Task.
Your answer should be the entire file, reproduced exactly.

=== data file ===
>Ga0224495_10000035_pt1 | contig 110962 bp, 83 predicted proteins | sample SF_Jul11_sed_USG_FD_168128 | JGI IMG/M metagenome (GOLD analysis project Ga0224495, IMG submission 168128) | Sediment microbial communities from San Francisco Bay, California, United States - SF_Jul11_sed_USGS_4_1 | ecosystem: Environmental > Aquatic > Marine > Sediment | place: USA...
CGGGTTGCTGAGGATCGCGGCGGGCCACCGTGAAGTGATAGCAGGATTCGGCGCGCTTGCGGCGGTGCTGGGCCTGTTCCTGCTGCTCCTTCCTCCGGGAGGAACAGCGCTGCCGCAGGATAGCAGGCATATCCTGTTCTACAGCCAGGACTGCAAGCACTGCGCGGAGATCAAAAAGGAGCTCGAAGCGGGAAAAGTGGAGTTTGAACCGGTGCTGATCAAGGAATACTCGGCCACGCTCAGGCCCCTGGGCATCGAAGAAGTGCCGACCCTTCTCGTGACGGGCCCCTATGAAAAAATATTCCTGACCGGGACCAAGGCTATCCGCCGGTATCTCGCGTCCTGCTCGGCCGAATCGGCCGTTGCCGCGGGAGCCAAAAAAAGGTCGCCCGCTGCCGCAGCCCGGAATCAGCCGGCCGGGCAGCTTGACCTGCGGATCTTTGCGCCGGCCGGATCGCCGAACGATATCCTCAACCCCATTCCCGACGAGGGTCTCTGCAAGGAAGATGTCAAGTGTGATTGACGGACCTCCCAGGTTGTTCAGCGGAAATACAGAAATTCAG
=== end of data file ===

>Ga0224495_10000035_pt1 | contig 110962 bp, 83 predicted proteins | sample SF_Jul11_sed_USG_FD_168128 | JGI IMG/M metagenome (GOLD analysis project Ga0224495, IMG submission 168128) | Sediment microbial communities from San Francisco Bay, California, United States - SF_Jul11_sed_USGS_4_1 | ecosystem: Environmental > Aquatic > Marine > Sediment | place: USA...
CGGGTTGCTGAGGATCGCGGCGGGCCACCGTGAAGTGATAGCAGGATTCGGCGCGCTTGCGGCGGTGCTGGGCCTGTTCCTGCTGCTCCTTCCTCCGGGAGGAACAGCGCTGCCGCAGGATAGCAGGCATATCCTGTTCTACAGCCAGGACTGCAAGCACTGCGCGGAGATCAAAAAGGAGCTCGAAGCGGGAAAAGTGGAGTTTGAACCGGTGCTGATCAAGGAATACTCGGCCACGCTCAGGCCCCTGGGCATCGAAGAAGTGCCGACCCTTCTCGTGACGGGCCCCTATGAAAAAATATTCCTGACCGGGACCAAGGCTATCCGCCGGTATCTCGCGTCCTGCTCGGCCGAATCGGCCGTTGCCGCGGGAGCCAAAAAAAGGTCGCCCGCTGCCGCAGCCCGGAATCAGCCGGCCGGGCAGCTTGACCTGCGGATCTTTGCGCCGGCCGGATCGCCGAACGATATCCTCAACCCCATTCCCGACGAGGGTCTCTGCAAGGAAGATGTCAAGTGTGATTGACGGACCTCCCAGGTTGTTCAGCGGAAATACAGAAATTCAG